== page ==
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Shubham Singh, Ryan P. Russell, Patrick M. Wensing

Differential Dynamic Programming (DDP) is a popular technique used to generate motion for dynamic-legged robots in the recent past. However, in most cases, only the first-order partial derivatives of the underlying dynamics are used, resulting in the iLQR approach. Neglecting the second-order terms often slows down the convergence rate compared to full DDP. Multi-Shooting is another popular technique to improve robustness, especially if the dynamics are highly non-linear. In this work, we consider Multi-Shooting DDP for trajectory optimization of a bounding gait for a simplified quadruped model. As the main contribution, we develop Second-Order analytical partial derivatives of the rigid-body contact dynamics, extending our previous results for fixed/floating base models with multi-DoF joints. Finally, we show the benefits of a novel Quasi-Newton method for approximating second-order derivatives of the dynamics, leading to order-of-magnitude speedups in the convergence compared to the full DDP method.

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Shubham Singh, Ryan P. Russell, Patrick M. Wensing

Model-based control for robots has increasingly been dependent on optimization-based methods like Differential Dynamic Programming and iterative LQR (iLQR). These methods can form the basis of Model-Predictive Control (MPC), which is commonly used for controlling legged robots. Computing the partial derivatives of the dynamics is often the most expensive part of these algorithms, regardless of whether analytical methods, Finite Difference, Automatic Differentiation (AD), or Chain-Rule accumulation is used. Since the second-order derivatives of dynamics result in tensor computations, they are often ignored, leading to the use of iLQR, instead of the full second-order DDP method. In this paper, we present analytical methods to compute the second-order derivatives of inverse and forward dynamics for open-chain rigid-body systems with multi-DoF joints and fixed/floating bases. An extensive comparison of accuracy and run-time performance with AD and other methods is provided, including the consideration of code-generation techniques in C/C++ to speed up the computations. For the 36 DoF ATLAS humanoid, the second-order Inverse, and the Forward dynamics derivatives take approx 200 mu s, and approx 2.1 ms respectively, resulting in a 3x speedup over the AD approach.

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Shubham Singh, Ryan P. Russell, Patrick M. Wensing

Optimization-based control methods for robots often rely on first-order dynamics approximation methods like in iLQR. Using second-order approximations of the dynamics is expensive due to the costly second-order partial derivatives of dynamics with respect to the state and control. Current approaches for calculating these derivatives typically use automatic differentiation (AD) and chain-rule accumulation or finite-difference. In this paper, for the first time, we present closed-form analytical second-order partial derivatives of inverse dynamics for rigid-body systems with floating base and multi-DoF joints. A new extension of spatial vector algebra is proposed that enables the analysis. A recursive $\mathcal{O}(Nd^2)$ algorithm is also provided where $N$ is the number of bodies and $d$ is the depth of the kinematic tree. A comparison with AD in CasADi shows speedups of 1.5-3$\times$ for serial kinematic trees with $N> 5$, and a C++ implementation shows runtimes of $\approx$400$\mu s$ for a quadruped.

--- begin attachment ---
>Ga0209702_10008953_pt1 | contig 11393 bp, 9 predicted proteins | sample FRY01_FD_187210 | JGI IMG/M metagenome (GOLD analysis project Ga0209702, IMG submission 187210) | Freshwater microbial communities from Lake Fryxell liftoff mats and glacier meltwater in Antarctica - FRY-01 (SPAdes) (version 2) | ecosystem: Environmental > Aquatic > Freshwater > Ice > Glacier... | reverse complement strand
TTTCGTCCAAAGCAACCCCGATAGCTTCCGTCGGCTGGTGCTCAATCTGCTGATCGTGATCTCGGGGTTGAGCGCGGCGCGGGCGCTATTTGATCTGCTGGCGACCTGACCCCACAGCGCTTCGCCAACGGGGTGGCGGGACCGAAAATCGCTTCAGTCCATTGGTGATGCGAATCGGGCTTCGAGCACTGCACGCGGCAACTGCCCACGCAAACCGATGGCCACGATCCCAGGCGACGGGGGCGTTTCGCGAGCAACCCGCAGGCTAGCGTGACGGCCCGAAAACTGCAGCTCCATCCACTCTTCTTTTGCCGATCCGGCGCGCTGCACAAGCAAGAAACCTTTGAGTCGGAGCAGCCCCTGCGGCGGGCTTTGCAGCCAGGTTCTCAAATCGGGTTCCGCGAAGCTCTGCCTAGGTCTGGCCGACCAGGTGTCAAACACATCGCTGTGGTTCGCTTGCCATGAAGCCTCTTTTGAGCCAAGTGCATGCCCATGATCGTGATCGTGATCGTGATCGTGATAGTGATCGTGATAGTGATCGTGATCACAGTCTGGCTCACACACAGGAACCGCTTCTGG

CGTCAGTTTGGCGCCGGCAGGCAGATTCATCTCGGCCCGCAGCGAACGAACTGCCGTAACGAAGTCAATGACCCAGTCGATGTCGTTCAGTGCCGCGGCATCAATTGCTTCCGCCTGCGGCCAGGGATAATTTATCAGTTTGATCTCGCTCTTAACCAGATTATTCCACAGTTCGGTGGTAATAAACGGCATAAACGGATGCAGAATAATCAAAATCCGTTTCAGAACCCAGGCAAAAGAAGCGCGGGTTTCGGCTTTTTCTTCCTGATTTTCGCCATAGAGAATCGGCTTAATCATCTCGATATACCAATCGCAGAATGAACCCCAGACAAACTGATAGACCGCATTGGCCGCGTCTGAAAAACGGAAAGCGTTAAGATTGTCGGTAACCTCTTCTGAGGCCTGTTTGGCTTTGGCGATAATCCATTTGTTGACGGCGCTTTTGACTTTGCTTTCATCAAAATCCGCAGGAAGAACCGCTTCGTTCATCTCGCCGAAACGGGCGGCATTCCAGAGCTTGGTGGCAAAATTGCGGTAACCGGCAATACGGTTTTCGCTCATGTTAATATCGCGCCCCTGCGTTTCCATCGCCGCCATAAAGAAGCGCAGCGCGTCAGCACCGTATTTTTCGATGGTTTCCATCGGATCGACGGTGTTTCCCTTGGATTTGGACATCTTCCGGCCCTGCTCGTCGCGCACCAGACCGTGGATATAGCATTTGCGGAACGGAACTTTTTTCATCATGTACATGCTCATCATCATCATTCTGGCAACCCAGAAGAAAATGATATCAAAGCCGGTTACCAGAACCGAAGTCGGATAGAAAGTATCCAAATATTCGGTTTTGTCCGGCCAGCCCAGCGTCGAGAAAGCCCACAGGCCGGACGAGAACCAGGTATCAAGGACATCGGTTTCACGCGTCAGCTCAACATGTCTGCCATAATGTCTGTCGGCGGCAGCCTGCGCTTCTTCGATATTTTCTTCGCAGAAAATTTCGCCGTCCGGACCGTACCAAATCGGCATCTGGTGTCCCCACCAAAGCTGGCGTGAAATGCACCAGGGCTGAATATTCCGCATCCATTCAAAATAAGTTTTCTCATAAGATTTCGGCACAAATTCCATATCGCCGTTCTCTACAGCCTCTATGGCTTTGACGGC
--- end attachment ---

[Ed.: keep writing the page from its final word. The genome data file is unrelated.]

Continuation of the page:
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Shubham Singh, Ryan P. Russell, Patrick M. Wensing

This document provides full details of second-order partial derivatives of rigid-body inverse dynamics. Several properties and identities using an extension of Spatial Vector Algebra for tensorial use are listed, along with their detailed derivations. Using those, the expressions for second-order derivatives are derived step-by-step in detail. The expressions build upon previous work by the authors on first-order partial derivatives of inverse dynamics.

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Shubham Singh, Ryan P. Russell, Patrick M. Wensing

Optimization algorithms are increasingly important for the control of rigid-body systems. An essential requirement for these algorithms is the availability of accurate partial derivatives of the equations of motion with respect to the state and control variables. State of the art methods for calculating the derivatives use analytical differentiation methods based on the chain rule, and although these methods are an improvement over finite-difference in terms of accuracy, they are not always the most efficient. In this paper, we present an analytical method for calculating the first-order partial derivatives of rigid-body dynamics. The method uses Featherstone's spatial vector algebra and is presented in a recursive form similar to the Recursive-Newton Euler Algorithm (RNEA). Several dynamics identities and computational options are exploited for efficiency. The algorithms are bench-marked against competing approaches in Fortran and C++. Timing results are presented for kinematic trees with up to 500 links. As an example, the 100 link case leads to a 7x speedup over our Fortran implementation of the existing state-of-the-art method. Preliminary comparison of compute timings for the partial derivatives of inverse dynamics in C++ are also shown versus the existing Pinocchio framework. A speedup of 1.6x is reported for the 36-dof ATLAS humanoid using the new algorithm proposed in this paper.

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